By examining two military interventions that have defined the post-Cold War period, Somalia (1992-1995) and Afghanistan (2001-2014), this book argues that for Australia and Canada, the concept of human security works better in practice than it does in theory. When human security was first advanced in 1994, debates raged. It was argued that the concept needed an agreed and articulated definition before it could have policy relevance or applicability. The book provides unprecedented access to the key actors and decision makers, including Prime Ministers, military commanders, and senior diplomats.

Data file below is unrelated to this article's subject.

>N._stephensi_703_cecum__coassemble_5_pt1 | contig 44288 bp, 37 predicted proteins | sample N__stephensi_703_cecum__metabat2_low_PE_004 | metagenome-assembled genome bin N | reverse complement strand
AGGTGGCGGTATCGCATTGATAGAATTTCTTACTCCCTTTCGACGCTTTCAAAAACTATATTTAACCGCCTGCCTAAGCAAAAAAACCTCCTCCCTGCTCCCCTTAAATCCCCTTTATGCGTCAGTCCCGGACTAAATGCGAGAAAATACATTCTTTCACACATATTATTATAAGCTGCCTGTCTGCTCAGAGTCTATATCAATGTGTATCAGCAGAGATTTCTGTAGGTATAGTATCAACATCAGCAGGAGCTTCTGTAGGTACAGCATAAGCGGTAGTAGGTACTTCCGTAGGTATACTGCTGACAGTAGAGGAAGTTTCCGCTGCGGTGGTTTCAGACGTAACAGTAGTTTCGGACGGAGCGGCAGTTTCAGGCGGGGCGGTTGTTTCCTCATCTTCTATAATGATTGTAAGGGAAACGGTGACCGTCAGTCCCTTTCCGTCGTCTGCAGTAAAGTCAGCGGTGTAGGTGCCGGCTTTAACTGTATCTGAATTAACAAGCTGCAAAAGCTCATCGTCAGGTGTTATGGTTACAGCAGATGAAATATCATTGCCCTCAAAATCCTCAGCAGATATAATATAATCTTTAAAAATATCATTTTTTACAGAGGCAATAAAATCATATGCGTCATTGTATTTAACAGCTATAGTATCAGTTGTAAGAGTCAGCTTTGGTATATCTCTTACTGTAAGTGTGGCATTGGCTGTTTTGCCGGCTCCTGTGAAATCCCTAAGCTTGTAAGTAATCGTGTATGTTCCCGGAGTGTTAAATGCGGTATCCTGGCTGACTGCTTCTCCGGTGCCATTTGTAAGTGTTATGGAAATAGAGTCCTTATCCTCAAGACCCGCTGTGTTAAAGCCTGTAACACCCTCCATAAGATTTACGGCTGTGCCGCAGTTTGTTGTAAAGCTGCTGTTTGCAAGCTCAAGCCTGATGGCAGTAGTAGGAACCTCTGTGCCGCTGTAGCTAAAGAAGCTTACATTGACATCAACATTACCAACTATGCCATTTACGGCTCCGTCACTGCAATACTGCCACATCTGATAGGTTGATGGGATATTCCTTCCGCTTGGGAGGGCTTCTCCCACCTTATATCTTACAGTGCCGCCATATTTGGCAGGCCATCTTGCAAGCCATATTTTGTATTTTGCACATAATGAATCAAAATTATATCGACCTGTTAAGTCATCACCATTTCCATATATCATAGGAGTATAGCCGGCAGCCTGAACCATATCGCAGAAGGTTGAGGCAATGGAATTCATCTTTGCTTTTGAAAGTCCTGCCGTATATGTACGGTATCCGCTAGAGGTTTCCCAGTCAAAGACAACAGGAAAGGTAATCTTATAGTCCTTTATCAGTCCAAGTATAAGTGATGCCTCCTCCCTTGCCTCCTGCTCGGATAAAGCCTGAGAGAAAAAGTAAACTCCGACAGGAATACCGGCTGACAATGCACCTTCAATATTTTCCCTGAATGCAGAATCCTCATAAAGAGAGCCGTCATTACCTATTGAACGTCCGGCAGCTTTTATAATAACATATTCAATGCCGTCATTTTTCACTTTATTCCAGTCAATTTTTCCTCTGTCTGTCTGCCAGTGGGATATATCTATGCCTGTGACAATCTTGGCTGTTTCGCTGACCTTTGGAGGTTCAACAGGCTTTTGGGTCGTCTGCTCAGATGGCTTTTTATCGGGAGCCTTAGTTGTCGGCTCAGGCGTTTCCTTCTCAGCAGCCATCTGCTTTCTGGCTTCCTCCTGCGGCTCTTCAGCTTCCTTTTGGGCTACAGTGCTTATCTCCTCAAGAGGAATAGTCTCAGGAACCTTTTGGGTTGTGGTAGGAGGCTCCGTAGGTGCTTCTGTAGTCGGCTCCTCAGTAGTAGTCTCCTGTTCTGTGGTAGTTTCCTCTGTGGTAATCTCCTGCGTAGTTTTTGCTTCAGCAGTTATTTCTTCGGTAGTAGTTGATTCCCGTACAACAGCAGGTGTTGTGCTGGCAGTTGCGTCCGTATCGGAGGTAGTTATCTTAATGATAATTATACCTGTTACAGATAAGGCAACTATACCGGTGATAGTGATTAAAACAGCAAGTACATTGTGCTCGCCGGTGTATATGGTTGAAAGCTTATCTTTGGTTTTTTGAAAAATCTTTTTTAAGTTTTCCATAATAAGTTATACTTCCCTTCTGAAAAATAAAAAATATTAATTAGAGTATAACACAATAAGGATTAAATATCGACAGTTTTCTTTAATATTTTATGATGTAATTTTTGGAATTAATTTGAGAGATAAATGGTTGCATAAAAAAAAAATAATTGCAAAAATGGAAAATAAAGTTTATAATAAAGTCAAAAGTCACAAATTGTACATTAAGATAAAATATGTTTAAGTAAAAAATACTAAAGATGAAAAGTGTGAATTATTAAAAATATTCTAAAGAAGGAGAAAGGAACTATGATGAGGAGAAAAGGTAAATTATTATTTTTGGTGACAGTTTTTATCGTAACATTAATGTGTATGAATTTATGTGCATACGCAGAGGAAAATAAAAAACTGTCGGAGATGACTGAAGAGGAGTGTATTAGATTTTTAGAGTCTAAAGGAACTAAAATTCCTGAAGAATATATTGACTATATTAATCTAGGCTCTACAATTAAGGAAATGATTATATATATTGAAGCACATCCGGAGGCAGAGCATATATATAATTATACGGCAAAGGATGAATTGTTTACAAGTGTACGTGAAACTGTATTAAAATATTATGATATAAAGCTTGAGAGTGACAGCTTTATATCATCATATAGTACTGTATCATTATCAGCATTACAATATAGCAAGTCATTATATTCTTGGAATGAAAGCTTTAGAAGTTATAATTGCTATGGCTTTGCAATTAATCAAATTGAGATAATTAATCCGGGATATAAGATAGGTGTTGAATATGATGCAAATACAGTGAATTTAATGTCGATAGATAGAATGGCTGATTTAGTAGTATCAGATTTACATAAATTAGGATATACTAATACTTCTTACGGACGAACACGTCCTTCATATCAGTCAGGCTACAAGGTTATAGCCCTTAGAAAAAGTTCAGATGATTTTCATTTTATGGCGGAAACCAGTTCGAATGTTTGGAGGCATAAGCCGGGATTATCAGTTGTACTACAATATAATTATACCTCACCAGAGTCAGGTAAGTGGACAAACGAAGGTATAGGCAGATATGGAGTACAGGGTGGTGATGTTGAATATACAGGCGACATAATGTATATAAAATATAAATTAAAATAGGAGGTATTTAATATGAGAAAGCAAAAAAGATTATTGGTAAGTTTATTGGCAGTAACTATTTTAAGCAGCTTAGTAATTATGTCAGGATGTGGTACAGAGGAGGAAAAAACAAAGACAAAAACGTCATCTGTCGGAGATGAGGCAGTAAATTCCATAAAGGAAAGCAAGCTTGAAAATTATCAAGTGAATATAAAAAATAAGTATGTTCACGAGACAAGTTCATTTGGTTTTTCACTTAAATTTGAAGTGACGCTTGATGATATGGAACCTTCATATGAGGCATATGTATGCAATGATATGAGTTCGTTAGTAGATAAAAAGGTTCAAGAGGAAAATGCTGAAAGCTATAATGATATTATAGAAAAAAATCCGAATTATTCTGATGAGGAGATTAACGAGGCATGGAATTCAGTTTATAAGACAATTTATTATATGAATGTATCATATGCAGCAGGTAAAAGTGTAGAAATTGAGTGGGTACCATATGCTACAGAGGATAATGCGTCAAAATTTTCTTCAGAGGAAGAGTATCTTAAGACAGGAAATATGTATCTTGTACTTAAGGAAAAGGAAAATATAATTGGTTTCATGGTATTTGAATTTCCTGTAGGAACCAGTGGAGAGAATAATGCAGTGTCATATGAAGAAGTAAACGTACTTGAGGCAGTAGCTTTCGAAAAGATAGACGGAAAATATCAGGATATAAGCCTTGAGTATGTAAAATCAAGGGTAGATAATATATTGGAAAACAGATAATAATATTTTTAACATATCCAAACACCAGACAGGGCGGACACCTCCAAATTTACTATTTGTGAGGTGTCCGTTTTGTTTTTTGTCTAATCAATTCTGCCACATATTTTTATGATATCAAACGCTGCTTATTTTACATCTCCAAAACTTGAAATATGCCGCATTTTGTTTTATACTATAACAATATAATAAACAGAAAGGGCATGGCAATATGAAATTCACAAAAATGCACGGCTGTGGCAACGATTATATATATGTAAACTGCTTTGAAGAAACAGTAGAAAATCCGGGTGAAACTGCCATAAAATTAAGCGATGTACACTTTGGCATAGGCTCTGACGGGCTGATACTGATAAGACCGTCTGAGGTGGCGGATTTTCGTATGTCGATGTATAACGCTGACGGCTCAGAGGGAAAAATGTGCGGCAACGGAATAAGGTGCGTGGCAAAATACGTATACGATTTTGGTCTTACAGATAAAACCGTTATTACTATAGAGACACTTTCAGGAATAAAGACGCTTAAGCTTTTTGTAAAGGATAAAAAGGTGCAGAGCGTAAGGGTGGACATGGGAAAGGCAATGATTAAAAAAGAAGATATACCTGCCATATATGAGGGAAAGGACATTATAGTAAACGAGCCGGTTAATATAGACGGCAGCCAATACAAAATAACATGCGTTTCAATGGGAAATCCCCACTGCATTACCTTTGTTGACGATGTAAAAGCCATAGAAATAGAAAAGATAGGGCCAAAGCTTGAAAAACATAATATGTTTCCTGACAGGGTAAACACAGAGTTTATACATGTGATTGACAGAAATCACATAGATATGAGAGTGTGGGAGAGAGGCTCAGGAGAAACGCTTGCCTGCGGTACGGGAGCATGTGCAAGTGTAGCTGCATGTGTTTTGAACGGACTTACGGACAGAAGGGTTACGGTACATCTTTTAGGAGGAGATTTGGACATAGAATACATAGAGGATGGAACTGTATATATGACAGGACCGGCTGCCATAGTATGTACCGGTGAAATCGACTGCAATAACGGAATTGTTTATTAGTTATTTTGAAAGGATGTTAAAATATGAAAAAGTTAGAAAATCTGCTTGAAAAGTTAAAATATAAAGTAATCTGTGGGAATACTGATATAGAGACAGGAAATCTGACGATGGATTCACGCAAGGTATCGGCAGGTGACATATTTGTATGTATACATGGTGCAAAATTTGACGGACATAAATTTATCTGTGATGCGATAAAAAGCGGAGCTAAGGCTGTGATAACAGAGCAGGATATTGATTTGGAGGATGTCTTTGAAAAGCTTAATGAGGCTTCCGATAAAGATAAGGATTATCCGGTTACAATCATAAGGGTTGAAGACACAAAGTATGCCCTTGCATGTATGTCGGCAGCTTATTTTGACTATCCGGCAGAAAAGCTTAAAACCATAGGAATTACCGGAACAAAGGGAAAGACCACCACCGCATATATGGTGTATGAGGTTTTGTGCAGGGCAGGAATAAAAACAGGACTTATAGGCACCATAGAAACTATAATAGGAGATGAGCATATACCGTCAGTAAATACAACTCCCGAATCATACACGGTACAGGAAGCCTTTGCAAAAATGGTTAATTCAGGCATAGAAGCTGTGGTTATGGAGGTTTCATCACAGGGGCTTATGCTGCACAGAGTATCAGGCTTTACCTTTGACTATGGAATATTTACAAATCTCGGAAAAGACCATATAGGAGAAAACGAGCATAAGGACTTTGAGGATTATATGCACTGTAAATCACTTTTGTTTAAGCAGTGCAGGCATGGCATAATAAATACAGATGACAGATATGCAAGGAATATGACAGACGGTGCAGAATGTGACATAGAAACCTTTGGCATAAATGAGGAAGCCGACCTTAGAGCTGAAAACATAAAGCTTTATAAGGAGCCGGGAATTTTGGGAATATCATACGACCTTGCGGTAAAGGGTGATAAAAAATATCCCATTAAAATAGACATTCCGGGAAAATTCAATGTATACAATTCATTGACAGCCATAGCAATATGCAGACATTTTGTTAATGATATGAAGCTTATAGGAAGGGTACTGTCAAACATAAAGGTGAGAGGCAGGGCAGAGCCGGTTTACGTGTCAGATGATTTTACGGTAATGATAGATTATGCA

It argues that the core concept of human security has altered states’ understanding of traditional national security during the implementation of military interventions. The experience of Australia and Canada over this period demonstrates that the concept of human security is becoming more relevant to states, and their policy makers and military planners, as they conduct military interventions.